|II Vivace e marcato||03:16|
|III Finale Allegro||08:14|
Weinberg’s Piano Concerto in C Major provides a transparent illustration of some of the aesthetic ideals of the Jewish national art music movement as promulgated by his former Gesellschaft circle in Russia. Here we have a virtuoso showpiece in a basically Western form, modeled on piano concertos by other—quintessentially Russian—composers, which uses classically established developmental as well as pianistic techniques but is founded on manifestly recognizable, historically Judaic melodic and rhythmic materials and motifs.
The first movement is built upon two basic but unrelated elements of centuries-old canonized Ashkenazi liturgical melos:
1. A fragmentary motive—and in some statements a combination of two motives—of biblical cantillation, which forms the oldest stratum of Ashkenazi musical tradition. This motive opens the movement, following an introductory timpani roll that momentarily suggests, to anyone versed in the classical music canon, that one is about to hear the famous Grieg piano concerto—until the orchestra snuffs out any such expectation with its resolute pronouncement of this cantillation motive.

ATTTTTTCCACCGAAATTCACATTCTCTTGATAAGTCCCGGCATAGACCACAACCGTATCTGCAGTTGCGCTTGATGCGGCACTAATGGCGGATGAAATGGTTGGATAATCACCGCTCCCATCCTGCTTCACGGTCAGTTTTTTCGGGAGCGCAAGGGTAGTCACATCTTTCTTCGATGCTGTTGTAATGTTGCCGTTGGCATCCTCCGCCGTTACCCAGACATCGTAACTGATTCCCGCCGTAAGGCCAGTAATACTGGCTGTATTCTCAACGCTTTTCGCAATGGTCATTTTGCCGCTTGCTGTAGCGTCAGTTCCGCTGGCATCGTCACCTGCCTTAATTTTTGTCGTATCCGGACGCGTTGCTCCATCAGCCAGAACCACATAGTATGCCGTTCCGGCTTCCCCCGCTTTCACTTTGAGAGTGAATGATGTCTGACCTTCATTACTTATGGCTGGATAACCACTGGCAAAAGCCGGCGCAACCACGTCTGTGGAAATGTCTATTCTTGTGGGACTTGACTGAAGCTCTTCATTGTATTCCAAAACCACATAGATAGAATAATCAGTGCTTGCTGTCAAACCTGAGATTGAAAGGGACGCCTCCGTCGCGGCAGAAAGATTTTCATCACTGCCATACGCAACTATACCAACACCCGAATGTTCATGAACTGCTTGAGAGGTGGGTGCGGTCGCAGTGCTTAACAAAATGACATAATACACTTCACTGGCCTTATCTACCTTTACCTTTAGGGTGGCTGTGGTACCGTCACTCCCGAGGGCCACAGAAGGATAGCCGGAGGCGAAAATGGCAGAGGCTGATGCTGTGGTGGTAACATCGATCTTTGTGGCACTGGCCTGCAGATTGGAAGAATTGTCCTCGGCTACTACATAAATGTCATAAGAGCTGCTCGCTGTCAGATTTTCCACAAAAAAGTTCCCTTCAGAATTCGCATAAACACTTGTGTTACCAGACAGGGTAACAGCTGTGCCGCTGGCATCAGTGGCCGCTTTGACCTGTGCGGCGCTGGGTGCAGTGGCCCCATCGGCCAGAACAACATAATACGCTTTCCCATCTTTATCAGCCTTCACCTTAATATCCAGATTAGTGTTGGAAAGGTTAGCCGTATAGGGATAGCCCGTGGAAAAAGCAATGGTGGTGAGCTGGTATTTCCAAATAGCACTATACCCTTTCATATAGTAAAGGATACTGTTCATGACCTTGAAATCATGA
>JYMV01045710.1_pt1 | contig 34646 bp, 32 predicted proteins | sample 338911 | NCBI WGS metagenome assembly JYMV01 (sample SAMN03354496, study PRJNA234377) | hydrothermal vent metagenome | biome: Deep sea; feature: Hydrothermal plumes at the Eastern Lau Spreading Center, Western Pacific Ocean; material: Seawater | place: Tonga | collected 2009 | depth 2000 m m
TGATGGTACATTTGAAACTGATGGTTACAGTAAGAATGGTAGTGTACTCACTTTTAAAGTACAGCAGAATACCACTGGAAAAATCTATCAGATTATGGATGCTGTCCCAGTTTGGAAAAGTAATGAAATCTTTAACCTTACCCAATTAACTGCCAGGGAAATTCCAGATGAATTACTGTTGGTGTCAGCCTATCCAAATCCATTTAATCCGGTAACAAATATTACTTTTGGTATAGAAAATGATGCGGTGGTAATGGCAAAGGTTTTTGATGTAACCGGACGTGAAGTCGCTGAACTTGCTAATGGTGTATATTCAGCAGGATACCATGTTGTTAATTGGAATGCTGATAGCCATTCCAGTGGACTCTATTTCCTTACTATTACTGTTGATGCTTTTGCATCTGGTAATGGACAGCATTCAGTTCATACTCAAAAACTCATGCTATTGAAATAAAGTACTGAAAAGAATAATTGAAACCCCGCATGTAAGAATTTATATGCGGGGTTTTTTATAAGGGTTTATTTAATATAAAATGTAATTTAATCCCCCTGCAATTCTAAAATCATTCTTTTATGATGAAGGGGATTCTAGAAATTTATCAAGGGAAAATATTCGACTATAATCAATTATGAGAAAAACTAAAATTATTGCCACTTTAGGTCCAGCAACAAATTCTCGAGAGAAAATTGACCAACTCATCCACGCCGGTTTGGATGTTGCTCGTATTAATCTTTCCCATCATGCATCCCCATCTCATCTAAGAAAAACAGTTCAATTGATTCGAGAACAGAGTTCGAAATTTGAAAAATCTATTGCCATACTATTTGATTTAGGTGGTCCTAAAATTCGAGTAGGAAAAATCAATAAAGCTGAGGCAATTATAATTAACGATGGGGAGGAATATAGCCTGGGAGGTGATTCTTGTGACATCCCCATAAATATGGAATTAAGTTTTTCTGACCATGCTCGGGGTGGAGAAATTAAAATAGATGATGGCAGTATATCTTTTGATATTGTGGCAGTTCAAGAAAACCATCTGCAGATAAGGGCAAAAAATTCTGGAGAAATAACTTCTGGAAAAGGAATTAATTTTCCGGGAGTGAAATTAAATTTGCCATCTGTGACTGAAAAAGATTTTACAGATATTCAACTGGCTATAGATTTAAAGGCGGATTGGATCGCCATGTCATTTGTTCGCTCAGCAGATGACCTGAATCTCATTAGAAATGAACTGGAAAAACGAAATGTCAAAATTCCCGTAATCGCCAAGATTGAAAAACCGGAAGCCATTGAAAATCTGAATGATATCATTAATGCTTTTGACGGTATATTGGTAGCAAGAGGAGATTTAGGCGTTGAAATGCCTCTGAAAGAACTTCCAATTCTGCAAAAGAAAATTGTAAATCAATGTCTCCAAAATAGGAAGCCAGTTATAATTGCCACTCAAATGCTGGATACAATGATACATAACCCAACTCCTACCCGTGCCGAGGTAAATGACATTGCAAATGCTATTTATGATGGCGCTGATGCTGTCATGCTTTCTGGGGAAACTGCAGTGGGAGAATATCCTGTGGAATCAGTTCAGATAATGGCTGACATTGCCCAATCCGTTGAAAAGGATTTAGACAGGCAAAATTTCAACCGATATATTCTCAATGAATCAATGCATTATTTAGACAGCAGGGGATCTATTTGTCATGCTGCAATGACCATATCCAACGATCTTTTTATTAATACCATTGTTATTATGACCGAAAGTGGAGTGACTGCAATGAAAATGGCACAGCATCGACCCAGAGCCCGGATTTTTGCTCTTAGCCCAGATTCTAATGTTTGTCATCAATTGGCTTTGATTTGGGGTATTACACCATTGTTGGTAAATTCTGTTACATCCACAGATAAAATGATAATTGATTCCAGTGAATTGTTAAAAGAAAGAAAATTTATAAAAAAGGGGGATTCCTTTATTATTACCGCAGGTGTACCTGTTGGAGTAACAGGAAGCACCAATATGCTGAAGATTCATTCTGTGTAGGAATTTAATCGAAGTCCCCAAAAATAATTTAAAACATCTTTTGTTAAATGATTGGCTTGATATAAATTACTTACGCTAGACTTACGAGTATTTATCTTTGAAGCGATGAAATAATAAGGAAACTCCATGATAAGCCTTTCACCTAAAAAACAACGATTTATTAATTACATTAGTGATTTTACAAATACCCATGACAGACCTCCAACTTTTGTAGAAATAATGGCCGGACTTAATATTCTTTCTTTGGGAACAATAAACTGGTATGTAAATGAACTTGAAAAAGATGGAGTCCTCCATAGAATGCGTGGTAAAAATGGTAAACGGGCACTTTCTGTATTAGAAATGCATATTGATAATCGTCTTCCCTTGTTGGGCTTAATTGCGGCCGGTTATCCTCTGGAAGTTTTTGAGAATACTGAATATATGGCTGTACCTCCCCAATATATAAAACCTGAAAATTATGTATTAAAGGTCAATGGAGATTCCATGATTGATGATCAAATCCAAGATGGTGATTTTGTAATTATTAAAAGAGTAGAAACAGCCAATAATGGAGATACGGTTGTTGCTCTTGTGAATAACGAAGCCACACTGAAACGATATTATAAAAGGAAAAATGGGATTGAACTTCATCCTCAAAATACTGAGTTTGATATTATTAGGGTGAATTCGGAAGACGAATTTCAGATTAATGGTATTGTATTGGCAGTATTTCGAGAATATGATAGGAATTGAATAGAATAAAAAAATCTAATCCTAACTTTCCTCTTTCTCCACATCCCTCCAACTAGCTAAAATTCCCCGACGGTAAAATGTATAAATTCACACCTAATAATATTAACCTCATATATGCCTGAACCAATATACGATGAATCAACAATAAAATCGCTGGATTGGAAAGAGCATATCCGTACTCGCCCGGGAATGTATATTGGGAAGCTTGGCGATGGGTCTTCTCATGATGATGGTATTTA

2. One of the most easily recognizable and widely preserved seasonal leitmotifs of the Ashkenazi rite: a recurrent tune in the portion of the Yom Kippur liturgy known as the seder avoda—the minutely detailed poetic description and narrative reenactment of the elaborate ritual atonement procedure of the ancient Temple service, which, according to the prescription in Leviticus (16), was conducted by the High Priest on Yom Kippur. In a climactic moment in the day’s atonement observances, the High Priest would enter, unaccompanied, the innermost sanctum of the Temple, known as the Holy of Holies, and would pronounce God’s actual name, whose utterance is otherwise forbidden by anyone at any time. The High Priest would prolong the utterance to allow the other priests and the people in the outer court enough time to bow, to prostrate themselves, and to become purified and cleansed of transgressions by verbally acknowledging God’s supremacy, proclaiming eternal worship of His “glorious, sovereign Name.” The liturgical reenactment—which recounts the High Priest’s preparation for the ritual; his baths, ablutions, and changes of garments; the appointment of a substitute in the event of an emergency; and the various sacrificial offerings—is largely based on the account in the Mishna (Mishna Yoma), the preliminary commentary on the Torah that was redacted in the 3rd century and became the first part of the Oral Law and the basis of the Talmud.